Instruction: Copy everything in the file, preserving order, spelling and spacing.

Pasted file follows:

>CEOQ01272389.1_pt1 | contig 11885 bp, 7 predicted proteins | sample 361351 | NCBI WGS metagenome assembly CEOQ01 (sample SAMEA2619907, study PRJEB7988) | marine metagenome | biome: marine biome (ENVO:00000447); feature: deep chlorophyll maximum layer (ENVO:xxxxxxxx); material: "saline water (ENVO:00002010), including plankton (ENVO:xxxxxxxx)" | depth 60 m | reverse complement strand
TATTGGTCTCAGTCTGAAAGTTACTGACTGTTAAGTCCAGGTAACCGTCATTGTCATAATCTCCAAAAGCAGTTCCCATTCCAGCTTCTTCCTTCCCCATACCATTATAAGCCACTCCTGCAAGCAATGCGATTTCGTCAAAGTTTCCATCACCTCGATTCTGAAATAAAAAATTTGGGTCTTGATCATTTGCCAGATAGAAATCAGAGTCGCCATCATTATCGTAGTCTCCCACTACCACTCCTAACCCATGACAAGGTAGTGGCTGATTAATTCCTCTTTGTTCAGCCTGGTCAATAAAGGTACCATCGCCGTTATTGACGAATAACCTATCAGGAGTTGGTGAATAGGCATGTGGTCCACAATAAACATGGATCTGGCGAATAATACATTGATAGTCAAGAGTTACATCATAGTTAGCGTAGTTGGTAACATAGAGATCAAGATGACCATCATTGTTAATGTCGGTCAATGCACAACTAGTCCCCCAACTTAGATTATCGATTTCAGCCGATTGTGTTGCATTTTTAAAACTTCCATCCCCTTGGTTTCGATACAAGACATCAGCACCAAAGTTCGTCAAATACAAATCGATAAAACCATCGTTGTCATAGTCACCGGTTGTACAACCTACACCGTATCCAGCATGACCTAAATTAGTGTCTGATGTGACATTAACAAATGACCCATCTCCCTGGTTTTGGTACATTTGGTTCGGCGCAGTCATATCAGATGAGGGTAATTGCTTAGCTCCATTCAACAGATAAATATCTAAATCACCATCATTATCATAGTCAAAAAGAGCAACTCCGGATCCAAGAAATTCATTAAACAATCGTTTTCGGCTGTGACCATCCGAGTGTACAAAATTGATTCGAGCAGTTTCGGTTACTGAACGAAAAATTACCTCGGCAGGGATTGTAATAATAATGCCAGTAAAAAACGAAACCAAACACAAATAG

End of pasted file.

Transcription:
>CEOQ01272389.1_pt1 | contig 11885 bp, 7 predicted proteins | sample 361351 | NCBI WGS metagenome assembly CEOQ01 (sample SAMEA2619907, study PRJEB7988) | marine metagenome | biome: marine biome (ENVO:00000447); feature: deep chlorophyll maximum layer (ENVO:xxxxxxxx); material: "saline water (ENVO:00002010), including plankton (ENVO:xxxxxxxx)" | depth 60 m | reverse complement strand
TATTGGTCTCAGTCTGAAAGTTACTGACTGTTAAGTCCAGGTAACCGTCATTGTCATAATCTCCAAAAGCAGTTCCCATTCCAGCTTCTTCCTTCCCCATACCATTATAAGCCACTCCTGCAAGCAATGCGATTTCGTCAAAGTTTCCATCACCTCGATTCTGAAATAAAAAATTTGGGTCTTGATCATTTGCCAGATAGAAATCAGAGTCGCCATCATTATCGTAGTCTCCCACTACCACTCCTAACCCATGACAAGGTAGTGGCTGATTAATTCCTCTTTGTTCAGCCTGGTCAATAAAGGTACCATCGCCGTTATTGACGAATAACCTATCAGGAGTTGGTGAATAGGCATGTGGTCCACAATAAACATGGATCTGGCGAATAATACATTGATAGTCAAGAGTTACATCATAGTTAGCGTAGTTGGTAACATAGAGATCAAGATGACCATCATTGTTAATGTCGGTCAATGCACAACTAGTCCCCCAACTTAGATTATCGATTTCAGCCGATTGTGTTGCATTTTTAAAACTTCCATCCCCTTGGTTTCGATACAAGACATCAGCACCAAAGTTCGTCAAATACAAATCGATAAAACCATCGTTGTCATAGTCACCGGTTGTACAACCTACACCGTATCCAGCATGACCTAAATTAGTGTCTGATGTGACATTAACAAATGACCCATCTCCCTGGTTTTGGTACATTTGGTTCGGCGCAGTCATATCAGATGAGGGTAATTGCTTAGCTCCATTCAACAGATAAATATCTAAATCACCATCATTATCATAGTCAAAAAGAGCAACTCCGGATCCAAGAAATTCATTAAACAATCGTTTTCGGCTGTGACCATCCGAGTGTACAAAATTGATTCGAGCAGTTTCGGTTACTGAACGAAAAATTACCTCGGCAGGGATTGTAATAATAATGCCAGTAAAAAACGAAACCAAACACAAATAG